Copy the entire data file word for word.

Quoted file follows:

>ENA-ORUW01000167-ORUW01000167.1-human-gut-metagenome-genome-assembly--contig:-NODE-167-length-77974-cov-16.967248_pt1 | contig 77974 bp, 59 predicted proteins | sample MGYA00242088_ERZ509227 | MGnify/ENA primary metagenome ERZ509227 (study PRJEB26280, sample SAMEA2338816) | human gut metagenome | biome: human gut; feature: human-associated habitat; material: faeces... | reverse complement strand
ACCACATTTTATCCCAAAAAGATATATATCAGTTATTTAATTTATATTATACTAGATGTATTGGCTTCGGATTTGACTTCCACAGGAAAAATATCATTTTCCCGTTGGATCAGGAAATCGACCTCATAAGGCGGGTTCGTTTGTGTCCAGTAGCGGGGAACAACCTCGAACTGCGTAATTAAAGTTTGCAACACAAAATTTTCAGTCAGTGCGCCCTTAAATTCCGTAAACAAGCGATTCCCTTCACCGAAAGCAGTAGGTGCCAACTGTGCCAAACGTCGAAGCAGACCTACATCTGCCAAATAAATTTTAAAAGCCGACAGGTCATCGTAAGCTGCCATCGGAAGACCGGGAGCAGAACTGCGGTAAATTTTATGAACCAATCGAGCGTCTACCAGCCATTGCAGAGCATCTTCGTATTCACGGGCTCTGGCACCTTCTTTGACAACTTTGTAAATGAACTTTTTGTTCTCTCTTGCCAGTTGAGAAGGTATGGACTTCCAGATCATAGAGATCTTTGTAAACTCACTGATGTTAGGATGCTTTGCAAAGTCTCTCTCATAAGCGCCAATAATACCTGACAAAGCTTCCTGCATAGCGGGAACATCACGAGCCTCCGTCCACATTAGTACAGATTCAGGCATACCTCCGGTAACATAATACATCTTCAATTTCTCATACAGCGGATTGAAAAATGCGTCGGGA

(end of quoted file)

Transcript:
>ENA-ORUW01000167-ORUW01000167.1-human-gut-metagenome-genome-assembly--contig:-NODE-167-length-77974-cov-16.967248_pt1 | contig 77974 bp, 59 predicted proteins | sample MGYA00242088_ERZ509227 | MGnify/ENA primary metagenome ERZ509227 (study PRJEB26280, sample SAMEA2338816) | human gut metagenome | biome: human gut; feature: human-associated habitat; material: faeces... | reverse complement strand
ACCACATTTTATCCCAAAAAGATATATATCAGTTATTTAATTTATATTATACTAGATGTATTGGCTTCGGATTTGACTTCCACAGGAAAAATATCATTTTCCCGTTGGATCAGGAAATCGACCTCATAAGGCGGGTTCGTTTGTGTCCAGTAGCGGGGAACAACCTCGAACTGCGTAATTAAAGTTTGCAACACAAAATTTTCAGTCAGTGCGCCCTTAAATTCCGTAAACAAGCGATTCCCTTCACCGAAAGCAGTAGGTGCCAACTGTGCCAAACGTCGAAGCAGACCTACATCTGCCAAATAAATTTTAAAAGCCGACAGGTCATCGTAAGCTGCCATCGGAAGACCGGGAGCAGAACTGCGGTAAATTTTATGAACCAATCGAGCGTCTACCAGCCATTGCAGAGCATCTTCGTATTCACGGGCTCTGGCACCTTCTTTGACAACTTTGTAAATGAACTTTTTGTTCTCTCTTGCCAGTTGAGAAGGTATGGACTTCCAGATCATAGAGATCTTTGTAAACTCACTGATGTTAGGATGCTTTGCAAAGTCTCTCTCATAAGCGCCAATAATACCTGACAAAGCTTCCTGCATAGCGGGAACATCACGAGCCTCCGTCCACATTAGTACAGATTCAGGCATACCTCCGGTAACATAATACATCTTCAATTTCTCATACAGCGGATTGAAAAATGCGTCGGGA